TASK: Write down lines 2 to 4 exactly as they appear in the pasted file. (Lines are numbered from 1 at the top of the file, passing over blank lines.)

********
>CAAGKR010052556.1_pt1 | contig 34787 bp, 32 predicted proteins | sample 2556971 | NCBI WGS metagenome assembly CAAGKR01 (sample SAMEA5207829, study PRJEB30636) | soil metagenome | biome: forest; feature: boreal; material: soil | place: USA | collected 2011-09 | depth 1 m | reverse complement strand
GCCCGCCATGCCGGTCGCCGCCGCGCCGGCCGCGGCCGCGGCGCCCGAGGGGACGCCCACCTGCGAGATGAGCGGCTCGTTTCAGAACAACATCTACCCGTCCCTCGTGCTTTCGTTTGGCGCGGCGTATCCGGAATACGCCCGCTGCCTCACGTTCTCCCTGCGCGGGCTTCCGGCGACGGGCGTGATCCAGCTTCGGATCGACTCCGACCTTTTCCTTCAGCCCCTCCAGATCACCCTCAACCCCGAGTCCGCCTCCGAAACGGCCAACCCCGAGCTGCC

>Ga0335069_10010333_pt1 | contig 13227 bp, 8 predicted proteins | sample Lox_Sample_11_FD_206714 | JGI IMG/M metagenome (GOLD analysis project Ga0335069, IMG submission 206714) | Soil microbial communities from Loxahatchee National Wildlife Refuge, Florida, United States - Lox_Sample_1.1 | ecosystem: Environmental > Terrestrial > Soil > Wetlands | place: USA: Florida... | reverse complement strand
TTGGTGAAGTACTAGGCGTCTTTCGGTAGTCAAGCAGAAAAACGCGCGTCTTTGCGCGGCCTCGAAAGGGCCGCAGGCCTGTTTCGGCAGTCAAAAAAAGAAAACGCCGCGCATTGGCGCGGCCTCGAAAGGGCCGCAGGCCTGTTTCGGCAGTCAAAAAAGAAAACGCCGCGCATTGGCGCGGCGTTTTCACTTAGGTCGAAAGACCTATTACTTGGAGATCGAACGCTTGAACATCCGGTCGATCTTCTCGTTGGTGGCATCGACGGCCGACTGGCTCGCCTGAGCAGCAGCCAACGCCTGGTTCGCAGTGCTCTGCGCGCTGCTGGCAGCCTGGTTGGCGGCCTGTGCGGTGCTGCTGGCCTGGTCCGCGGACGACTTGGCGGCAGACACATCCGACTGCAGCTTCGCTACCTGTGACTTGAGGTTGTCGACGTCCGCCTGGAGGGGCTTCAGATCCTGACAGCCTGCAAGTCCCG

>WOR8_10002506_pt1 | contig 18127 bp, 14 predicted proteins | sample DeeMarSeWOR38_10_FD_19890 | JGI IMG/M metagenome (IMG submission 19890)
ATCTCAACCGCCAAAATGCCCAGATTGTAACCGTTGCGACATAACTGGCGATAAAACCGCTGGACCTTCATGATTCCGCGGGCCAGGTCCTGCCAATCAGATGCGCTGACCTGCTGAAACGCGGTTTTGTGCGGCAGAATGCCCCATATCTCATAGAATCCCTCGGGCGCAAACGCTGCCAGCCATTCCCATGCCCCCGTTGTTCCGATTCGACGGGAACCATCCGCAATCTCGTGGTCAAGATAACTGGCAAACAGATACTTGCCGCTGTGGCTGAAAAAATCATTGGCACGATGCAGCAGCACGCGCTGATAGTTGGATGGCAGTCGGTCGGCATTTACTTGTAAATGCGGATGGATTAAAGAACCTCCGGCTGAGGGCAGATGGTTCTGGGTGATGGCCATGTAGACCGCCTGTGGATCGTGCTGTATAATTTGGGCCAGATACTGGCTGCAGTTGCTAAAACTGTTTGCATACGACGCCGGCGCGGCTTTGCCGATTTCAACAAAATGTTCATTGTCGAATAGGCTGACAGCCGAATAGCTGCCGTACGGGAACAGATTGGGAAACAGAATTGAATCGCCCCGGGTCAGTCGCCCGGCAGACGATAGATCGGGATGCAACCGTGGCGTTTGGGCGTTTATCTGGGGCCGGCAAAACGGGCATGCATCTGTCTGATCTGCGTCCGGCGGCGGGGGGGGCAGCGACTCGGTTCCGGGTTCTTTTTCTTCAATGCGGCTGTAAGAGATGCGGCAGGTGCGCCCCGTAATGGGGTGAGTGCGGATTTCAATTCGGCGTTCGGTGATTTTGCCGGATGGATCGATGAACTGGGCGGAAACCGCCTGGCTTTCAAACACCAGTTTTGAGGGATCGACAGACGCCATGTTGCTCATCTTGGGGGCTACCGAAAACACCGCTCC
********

GCCCGCCATGCCGGTCGCCGCCGCGCCGGCCGCGGCCGCGGCGCCCGAGGGGACGCCCACCTGCGAGATGAGCGGCTCGTTTCAGAACAACATCTACCCGTCCCTCGTGCTTTCGTTTGGCGCGGCGTATCCGGAATACGCCCGCTGCCTCACGTTCTCCCTGCGCGGGCTTCCGGCGACGGGCGTGATCCAGCTTCGGATCGACTCCGACCTTTTCCTTCAGCCCCTCCAGATCACCCTCAACCCCGAGTCCGCCTCCGAAACGGCCAACCCCGAGCTGCC

>Ga0335069_10010333_pt1 | contig 13227 bp, 8 predicted proteins | sample Lox_Sample_11_FD_206714 | JGI IMG/M metagenome (GOLD analysis project Ga0335069, IMG submission 206714) | Soil microbial communities from Loxahatchee National Wildlife Refuge, Florida, United States - Lox_Sample_1.1 | ecosystem: Environmental > Terrestrial > Soil > Wetlands | place: USA: Florida... | reverse complement strand
TTGGTGAAGTACTAGGCGTCTTTCGGTAGTCAAGCAGAAAAACGCGCGTCTTTGCGCGGCCTCGAAAGGGCCGCAGGCCTGTTTCGGCAGTCAAAAAAAGAAAACGCCGCGCATTGGCGCGGCCTCGAAAGGGCCGCAGGCCTGTTTCGGCAGTCAAAAAAGAAAACGCCGCGCATTGGCGCGGCGTTTTCACTTAGGTCGAAAGACCTATTACTTGGAGATCGAACGCTTGAACATCCGGTCGATCTTCTCGTTGGTGGCATCGACGGCCGACTGGCTCGCCTGAGCAGCAGCCAACGCCTGGTTCGCAGTGCTCTGCGCGCTGCTGGCAGCCTGGTTGGCGGCCTGTGCGGTGCTGCTGGCCTGGTCCGCGGACGACTTGGCGGCAGACACATCCGACTGCAGCTTCGCTACCTGTGACTTGAGGTTGTCGACGTCCGCCTGGAGGGGCTTCAGATCCTGACAGCCTGCAAGTCCCG